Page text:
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United States v. Johnson

United States District Court, D. Maryland

July 20, 2017

UNITED STATES OF AMERICA
v.
AVAUN JOHNSON

          MEMORANDUM AND ORDER

          Marvin J. Garbis United States District Judge

         The Court has before it Petitioner's Motion to Vacate, Set Aside, or Correct Sentence [Document 80]. The Court finds a hearing unnecessary.

         I. BACKGROUND

         The Indictment charges Defendant Avaun Johnson (referred to herein as “Petitioner” or “Johnson”) with three federal offenses committed on February 7, 2014, that are related to a shooting that had occurred almost a month earlier.

         On January 21, 2014, Mr. Seifullah Bridges (“Bridges”) was shot multiple times, allegedly by Petitioner Avaun Johnson.[1] The shooting took place in or near 960 President Street in Annapolis, and the shooter left him bleeding on the sidewalk nearby.

         Investigator John Murphy of the Annapolis Police Department investigated and prepared an Investigative Report [ECF No. 86-3] in which he described Bridges' statements about a trip to Philadelphia where he met a man whom he named as “Naw” or “Pop” (who turned out to be Johnson), how the two later agreed to meet in Annapolis on January 21, and the events leading to the shooting. On January 27, Bridges identified a photo of Johnson as a photo of the man who shot him but would not sign it then and asked Murphy to come back the next day. On January 28th, Murphy returned to see Bridges who was then represented by counsel and did not then look at the photo or make any identification. On January 30, Bridges' attorney contacted Murphy and agreed to let Bridges look at photos. On February 6, Murphy met with Bridges and his attorney. Bridges then identified a photograph of Johnson as a photo of the man who shot him and signed a document confirming the identification.

         On February 7, 2014, Annapolis police officers went to Johnson's apartment to execute a state arrest warrant. The officers saw Petitioner leaving the apartment carrying a trash bag. When Johnson saw the police officers he returned to his apartment and dropped the bag inside. Soon thereafter Johnson was taken into custody and the police found that the bag contained a substance they suspected to be marijuana. Johnson was taken to the police station and spontaneously said “I'm f**ked. They are going to search and find the gun, and I'm a convicted felon with a handgun.” Plea Agreement [ECF No. 65 at 4]. The police officers obtained a search warrant from a state court district judge and effected a search of the apartment, finding therein 62 grams of heroin, other controlled substances, and a 380 caliber Bersa, model Thunder, semiautomatic handgun.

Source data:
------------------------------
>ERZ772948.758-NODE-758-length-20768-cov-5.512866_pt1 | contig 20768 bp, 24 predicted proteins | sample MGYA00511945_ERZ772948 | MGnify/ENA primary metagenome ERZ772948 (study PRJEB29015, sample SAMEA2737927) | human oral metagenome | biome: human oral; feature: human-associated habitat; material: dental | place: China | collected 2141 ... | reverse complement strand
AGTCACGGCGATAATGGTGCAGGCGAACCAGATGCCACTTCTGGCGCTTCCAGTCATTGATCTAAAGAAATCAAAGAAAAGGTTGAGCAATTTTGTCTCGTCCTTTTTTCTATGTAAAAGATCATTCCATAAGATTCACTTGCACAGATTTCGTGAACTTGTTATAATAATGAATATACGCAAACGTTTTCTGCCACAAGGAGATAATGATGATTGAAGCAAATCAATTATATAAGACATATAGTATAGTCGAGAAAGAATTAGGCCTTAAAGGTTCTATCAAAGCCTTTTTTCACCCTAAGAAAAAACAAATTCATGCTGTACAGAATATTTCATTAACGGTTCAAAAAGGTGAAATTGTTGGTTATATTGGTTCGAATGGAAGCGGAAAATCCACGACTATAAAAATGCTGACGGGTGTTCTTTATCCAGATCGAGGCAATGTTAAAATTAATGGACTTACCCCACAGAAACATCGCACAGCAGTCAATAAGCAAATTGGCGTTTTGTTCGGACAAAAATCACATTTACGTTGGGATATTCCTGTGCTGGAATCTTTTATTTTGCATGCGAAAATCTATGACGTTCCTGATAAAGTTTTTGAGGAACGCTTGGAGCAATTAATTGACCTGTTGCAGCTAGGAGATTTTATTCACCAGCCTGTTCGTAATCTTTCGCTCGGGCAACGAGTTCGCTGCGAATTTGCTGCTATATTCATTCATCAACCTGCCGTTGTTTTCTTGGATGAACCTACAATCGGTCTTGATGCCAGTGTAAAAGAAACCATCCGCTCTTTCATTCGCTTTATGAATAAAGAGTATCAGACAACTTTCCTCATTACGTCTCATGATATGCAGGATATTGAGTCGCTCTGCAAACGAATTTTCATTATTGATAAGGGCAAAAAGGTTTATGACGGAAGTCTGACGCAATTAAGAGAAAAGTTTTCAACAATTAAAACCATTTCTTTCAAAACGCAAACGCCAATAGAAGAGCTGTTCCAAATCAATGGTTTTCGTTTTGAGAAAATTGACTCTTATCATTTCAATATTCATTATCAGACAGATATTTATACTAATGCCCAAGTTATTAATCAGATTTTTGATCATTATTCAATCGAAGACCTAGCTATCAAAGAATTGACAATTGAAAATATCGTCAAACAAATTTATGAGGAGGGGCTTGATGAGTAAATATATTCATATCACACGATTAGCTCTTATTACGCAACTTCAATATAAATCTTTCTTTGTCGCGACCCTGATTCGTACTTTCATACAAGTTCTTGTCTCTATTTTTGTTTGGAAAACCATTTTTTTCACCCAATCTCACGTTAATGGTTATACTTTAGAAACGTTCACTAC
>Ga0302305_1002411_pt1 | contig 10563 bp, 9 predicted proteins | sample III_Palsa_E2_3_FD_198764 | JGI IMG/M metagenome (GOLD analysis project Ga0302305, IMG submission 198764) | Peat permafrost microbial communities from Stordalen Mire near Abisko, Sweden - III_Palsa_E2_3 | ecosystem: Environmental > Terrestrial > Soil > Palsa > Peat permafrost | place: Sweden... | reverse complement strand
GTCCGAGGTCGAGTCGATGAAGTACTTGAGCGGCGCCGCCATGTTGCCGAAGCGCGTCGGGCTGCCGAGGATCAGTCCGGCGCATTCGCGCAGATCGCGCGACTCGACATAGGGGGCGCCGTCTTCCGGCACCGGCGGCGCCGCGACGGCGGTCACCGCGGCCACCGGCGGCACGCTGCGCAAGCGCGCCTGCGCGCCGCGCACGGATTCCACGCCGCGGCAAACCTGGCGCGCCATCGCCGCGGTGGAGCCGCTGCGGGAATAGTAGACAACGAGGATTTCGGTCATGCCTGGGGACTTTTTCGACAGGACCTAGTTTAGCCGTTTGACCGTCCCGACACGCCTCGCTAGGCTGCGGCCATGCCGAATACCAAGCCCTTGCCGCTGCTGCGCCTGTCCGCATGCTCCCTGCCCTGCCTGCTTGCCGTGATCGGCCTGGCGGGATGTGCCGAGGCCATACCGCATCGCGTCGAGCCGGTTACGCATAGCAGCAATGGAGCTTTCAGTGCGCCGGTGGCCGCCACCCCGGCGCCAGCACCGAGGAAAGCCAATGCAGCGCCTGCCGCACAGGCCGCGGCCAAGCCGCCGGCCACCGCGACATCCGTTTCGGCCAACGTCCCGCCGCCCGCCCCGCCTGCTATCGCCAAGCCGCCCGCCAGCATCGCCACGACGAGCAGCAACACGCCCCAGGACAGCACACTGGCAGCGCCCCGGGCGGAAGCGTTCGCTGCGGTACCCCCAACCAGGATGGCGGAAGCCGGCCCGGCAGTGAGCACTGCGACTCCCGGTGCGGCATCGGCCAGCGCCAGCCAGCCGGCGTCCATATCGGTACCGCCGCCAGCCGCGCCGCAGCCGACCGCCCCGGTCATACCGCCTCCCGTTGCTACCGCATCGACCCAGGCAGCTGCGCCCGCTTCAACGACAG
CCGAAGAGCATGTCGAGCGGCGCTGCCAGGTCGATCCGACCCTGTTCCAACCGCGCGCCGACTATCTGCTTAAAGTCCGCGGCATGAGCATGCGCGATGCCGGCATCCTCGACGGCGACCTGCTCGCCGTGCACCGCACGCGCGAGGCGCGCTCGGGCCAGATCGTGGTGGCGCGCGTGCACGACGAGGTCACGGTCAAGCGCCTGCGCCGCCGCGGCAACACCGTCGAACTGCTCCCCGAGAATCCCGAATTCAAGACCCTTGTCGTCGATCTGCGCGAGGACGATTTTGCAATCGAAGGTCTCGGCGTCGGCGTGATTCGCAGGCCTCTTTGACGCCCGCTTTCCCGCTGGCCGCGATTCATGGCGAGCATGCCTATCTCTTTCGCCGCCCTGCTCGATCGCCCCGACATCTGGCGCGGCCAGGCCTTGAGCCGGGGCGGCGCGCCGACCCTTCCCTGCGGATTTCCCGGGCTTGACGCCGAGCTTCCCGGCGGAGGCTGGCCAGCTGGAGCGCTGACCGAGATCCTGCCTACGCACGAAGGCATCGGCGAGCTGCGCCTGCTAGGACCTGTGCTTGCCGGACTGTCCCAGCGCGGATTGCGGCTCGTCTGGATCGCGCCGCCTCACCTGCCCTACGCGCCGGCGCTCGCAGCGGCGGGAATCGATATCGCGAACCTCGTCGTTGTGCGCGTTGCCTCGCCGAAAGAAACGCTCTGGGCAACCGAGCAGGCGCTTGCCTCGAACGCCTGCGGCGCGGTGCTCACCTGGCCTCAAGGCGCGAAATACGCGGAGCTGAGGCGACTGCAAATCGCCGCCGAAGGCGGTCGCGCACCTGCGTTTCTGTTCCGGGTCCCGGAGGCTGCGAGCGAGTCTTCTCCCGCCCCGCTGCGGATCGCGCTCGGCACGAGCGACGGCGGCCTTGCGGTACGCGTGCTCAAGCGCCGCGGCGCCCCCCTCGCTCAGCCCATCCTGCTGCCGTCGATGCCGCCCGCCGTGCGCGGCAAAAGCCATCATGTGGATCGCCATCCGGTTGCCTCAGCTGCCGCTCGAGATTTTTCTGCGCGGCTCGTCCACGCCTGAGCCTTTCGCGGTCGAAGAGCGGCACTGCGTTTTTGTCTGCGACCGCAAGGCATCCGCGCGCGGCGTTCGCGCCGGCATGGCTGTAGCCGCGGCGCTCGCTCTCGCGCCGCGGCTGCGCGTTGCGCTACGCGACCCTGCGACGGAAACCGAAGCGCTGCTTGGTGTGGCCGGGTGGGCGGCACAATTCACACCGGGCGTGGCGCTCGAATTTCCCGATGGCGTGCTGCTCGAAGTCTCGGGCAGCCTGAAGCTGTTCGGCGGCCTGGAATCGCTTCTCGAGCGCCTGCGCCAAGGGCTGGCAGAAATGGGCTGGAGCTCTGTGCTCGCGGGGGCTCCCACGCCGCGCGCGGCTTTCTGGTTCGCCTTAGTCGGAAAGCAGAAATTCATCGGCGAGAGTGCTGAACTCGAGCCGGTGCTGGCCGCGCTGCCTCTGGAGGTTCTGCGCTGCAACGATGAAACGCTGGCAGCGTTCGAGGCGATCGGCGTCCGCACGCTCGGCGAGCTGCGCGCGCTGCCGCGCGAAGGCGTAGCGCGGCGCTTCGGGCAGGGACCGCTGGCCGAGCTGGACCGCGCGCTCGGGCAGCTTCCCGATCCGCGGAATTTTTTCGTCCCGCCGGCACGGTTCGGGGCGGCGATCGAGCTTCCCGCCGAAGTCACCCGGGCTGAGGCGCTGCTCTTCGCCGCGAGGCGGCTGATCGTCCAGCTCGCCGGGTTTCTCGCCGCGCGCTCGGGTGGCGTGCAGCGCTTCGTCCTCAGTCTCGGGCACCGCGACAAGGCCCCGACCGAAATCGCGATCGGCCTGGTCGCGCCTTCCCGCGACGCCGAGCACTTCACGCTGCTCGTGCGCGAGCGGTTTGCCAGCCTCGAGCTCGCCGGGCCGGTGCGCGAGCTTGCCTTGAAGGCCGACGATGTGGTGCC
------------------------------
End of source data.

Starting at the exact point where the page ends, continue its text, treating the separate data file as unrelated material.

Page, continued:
Johnson's trial counsel filed motions to suppress evidence and statements. A motions hearing and jury selection for Johnson's trial were scheduled to occur on October 26, 2015. On that day, before the hearing or jury selection took place, Johnson signed the plea agreement [ECF No. 65] in which he admitted ownership of the gun and drugs and that he intended to distribute the drugs. Id. at 5. On October 26, 2015, Johnson pleaded guilty to Count 1 (possession of heroin with intent to distribute violating 221 U.S.C. § 841(a)) and Count 3 (possession of a firearm by a felon violating 18 U.S.C. § 922(g)). Johnson also admitted to having violated conditions of supervised release in Case No. CCB-06-0554.

         On January 5, 2016, Judge Quarles imposed the sentence, pursuant to Rule 11(1)(C)(1)(c), of 151 months of incarceration on Count 1 with a concurrent sentence of 120 months on Count Three with the Government recommending - and Johnson ultimately receiving - a 48 month concurrent sentence for the supervised release violation in Case No. CCB-06-0554.

         By the instant Motion, timely filed pursuant to 28 U.S.C. § 2255, Petitioner seeks to have his conviction and sentence vacated.

         II. DISCUSSION

         Petitioner asserts that he was denied his right to the effective assistance of counsel.

         In order to prevail on a claim that counsel's representation violated his Sixth Amendment right to effective assistance of counsel, Petitioner must show (1) “that counsel's representation fell below an objective standard of reasonableness, ”[2] and (2) “that there is a reasonable probability that, but for counsel's unprofessional errors, the result of the proceeding would have been different.” Strickland v. Washington, 466 U.S. 668, 687-88, 694 (1984). “A reasonable probability is a probability sufficient to undermine confidence in the outcome [of the proceedings].” Id. at 694.

         Petitioner bases his ineffective assistance claim on counsel's failure to:

a. Competently litigate a Fourth Amendment claim for suppression, and
b. Represent Petitioner effectively during plea negotiations and communicating an alleged Government threat to indict his common law wife.

         The Government contends that Petitioner was competently represented regarding his suppression motion and denies that there was any threat to indict Petitioner's common law wife.

         A. Suppression

         The subject of the suppression motion is the evidence obtained from the execution of a search warrant authorizing the Annapolis and Anne Arundel County law enforcement to search Johnson's residence. The search and seizure affidavit [ECF No. 83-1] was presented to Judge Philip Caroom of ...


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